Rev. Matthew Frey serves at Living Word in Montrose, CO.
Historical Theology: Constitutional Guidance
In all practice in the church, we recognize Holy Scripture as the norma normans that guides and rules all we do. One benefit of the church’s history, however, is in the guidance it can give us in our practice. We can glean many benefits – and avoid many pitfalls – in seeing how our forerunners in the faith dealt with issues of their own day. Even when times have altered specific circumstances in major ways, often underlying principles remain the same.
Consider, for example, the few pages Walther devotes to the issue of church constitutions in his Pastoral Theology. While the circumstances surrounding administrating a church have no doubt changed in a myriad of ways in the more than a century since Walther lived, the guidance he gives could have been written yesterday (guidance, by the way, largely based on advice Martin Luther had given several centuries before Walther).
Walther encourages pastors and congregations to keep their constitutions brief. There’s no need, he says, to produce a complicated set of rules for congregations to follow. According to Walther, allowing practice to guide procedure yields far better results than forcing practice to conform to rules. In my work on our district’s constitution committee, we often encourage congregations to leave detailed policies for a policy manual or handbook that the congregation can change as it sees fit. The constitution, meanwhile, can remain a document that contains only the most important, foundational articles that will not often (or ever) need revision.
Walther also encourages the pastors of his day to be slow and deliberate in introducing constitutions in their congregations. He further suggests that pastors work with one another as they formulate such documents, as an example of iron sharpening iron. Walther’s wisdom can remind us to exercise care as we introduce constitutional forms new or different from the model our synod currently employs. It can also teach us the good in going to brothers in the ministry not only for their wisdom but to ensure we are walking together, even if our specific practices might differ. At the very least, they can remind us of the necessity of submitting constitutions to the constitution committees who are responsible for overseeing and approving these documents in their respective districts.
Finally, Walther encourages pastors to learn both from the constitutional models that have stood the test of time as well as (in his case) the new American church constitutions. A particular concern for Walther was that constitutions would function well for new American congregations that were independent of the state (unlike the state church in Germany). Walther’s advice can remind us that our congregations don’t exist in a vacuum either. We can learn and grow in how our congregations function, even as we benefit from the tried and true models of the past. In a day that many congregations are interested in new models of governance, we can profit from both perspectives.
Rev. Jacob Behnken serves at Good Shepherd in Midland, MI.
Practical Theology: Dear Pastor, Keep Communicating Clearly
Back in 1912, tragedy struck in the Atlantic. The RMS Titanic hit an iceberg and sank three hours later. Thankfully, about 700 people were rescued and pulled to safety on the decks of the RMS Carpathia.
But many wondered how many more lives might have been saved had the SS Californian also come to help. The Carpathia was about 60 miles away when the Titanic called for help. The Californian was only about 6-10 miles away.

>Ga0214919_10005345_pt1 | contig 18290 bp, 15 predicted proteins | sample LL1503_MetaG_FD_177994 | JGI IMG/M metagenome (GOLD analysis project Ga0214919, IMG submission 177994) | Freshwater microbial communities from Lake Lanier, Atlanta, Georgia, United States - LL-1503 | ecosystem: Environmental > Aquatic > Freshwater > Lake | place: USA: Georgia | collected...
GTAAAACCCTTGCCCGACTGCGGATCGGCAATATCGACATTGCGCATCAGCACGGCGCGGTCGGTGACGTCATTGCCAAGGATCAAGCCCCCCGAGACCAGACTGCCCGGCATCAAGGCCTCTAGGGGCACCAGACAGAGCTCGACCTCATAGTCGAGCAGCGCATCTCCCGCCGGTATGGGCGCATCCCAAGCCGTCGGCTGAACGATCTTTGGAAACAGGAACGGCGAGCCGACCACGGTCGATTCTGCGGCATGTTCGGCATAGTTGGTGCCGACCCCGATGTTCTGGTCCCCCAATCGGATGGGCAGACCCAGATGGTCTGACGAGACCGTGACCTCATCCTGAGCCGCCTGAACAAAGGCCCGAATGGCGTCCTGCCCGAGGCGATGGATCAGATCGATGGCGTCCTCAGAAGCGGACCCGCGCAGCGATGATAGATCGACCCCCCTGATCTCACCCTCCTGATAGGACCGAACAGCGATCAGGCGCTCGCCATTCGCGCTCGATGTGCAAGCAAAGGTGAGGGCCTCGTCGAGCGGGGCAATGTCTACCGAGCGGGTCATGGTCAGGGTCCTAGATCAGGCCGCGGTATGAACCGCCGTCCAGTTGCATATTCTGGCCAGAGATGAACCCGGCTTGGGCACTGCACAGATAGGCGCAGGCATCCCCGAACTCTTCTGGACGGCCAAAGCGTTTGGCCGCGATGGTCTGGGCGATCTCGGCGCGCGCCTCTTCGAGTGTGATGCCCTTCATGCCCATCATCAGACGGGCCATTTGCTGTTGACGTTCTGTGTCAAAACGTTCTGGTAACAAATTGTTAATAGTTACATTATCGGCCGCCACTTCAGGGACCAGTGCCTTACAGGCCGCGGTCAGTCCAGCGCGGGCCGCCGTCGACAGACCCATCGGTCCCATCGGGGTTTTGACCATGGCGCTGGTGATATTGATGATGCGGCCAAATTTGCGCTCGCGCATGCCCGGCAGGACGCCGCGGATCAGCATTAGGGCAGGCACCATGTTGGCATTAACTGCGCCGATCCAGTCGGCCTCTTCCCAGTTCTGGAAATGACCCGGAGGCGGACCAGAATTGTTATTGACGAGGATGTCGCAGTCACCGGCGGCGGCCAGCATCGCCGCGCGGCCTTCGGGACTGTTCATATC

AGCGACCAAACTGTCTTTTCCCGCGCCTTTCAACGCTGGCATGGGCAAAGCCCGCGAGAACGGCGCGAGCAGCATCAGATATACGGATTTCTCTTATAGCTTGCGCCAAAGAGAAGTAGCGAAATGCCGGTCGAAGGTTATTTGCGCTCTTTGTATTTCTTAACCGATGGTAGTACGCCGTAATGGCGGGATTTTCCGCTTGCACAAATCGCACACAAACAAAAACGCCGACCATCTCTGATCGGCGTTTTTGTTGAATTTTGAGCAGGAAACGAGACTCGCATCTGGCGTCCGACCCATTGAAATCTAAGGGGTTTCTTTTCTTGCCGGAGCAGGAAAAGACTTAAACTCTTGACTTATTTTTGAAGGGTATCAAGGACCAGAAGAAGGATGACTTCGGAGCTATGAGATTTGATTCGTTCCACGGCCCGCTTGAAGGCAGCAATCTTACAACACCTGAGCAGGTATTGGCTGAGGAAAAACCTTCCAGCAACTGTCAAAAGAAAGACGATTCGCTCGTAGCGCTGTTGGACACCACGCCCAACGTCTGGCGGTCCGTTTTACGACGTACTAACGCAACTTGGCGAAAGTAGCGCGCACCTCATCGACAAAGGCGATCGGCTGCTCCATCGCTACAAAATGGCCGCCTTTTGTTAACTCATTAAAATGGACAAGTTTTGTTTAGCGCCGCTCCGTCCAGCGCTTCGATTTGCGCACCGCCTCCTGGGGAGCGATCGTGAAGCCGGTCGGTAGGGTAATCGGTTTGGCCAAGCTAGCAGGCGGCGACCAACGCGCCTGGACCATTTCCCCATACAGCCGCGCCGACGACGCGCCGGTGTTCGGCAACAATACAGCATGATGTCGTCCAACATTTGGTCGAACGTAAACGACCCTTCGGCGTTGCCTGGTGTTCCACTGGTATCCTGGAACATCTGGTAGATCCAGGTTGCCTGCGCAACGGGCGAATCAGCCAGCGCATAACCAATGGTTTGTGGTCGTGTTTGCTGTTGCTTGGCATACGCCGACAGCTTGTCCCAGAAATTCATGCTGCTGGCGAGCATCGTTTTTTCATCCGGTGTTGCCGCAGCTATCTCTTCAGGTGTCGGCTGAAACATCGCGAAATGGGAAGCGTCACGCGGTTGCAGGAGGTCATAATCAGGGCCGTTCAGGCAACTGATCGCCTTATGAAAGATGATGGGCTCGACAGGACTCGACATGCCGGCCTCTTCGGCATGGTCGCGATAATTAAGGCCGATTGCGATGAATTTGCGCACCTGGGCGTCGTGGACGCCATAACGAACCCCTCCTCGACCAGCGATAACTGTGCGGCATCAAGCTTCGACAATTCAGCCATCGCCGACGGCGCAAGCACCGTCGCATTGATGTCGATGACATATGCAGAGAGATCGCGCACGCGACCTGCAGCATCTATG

Why didn’t the Californian come to help? Being a quiet night, the radio operator turned off his radio long before the Titanic signaled distress. When the Californian’s crew saw flares rising on the horizon, they had no knowledge of the Titanic’s turmoil and assumed passengers were having a party.
Clear communication is vitally important! Continue to put careful thought into sermons, Bible studies, counseling sessions, and daily communication with the people you serve. It is vitally important that we clearly and carefully handle the word of truth. Souls are at stake!
But God’s people would also ask us to carefully consider all the communication in our congregation. Each week, month, and quarter, we have news, events, and updates to share. Some of the respondents surveyed for these articles highlighted the importance of clear communication in these matters too.
Dear pastor, your members want you to know:
- “The congregation needs to remain informed of the challenges, decisions, and struggles they muddle through (with the help of God) on a regular basis.”
- “(There needs to be) better communication between both the pastor and members.”
- “With a large group of people trying to work together toward one goal, communication is “a” if not “the” key piece…keeping the congregation informed as to what is going on helps to keep “sunshine” on the processes and does help elicit responses and opinions of the congregation that otherwise may not be heard.”
- “The trick (of communication) is to balance between too much and too little information. If there is a frequent deluge of information, it can become “white noise” and people tune it out. We found that monthly finance reports were being ignored, but quarterly reports were better received.”
- “Be sure to LISTEN to members’ ideas and perspectives, discuss them, and when appropriate, implement them.”
Take time to listen this month by asking a few different members about your church’s communication. Are messages of events, challenges, decisions, etc. being conveyed and received clearly? Does your congregation need to increase or perhaps decrease the frequency or modality of those messages? These are fruitful discussions to have so that pastor and people communicate clearly, and the body of Christ continues to be built up in love as each part does its work.
Rev. Joel Russow serves Faith in Tallahassee, FL.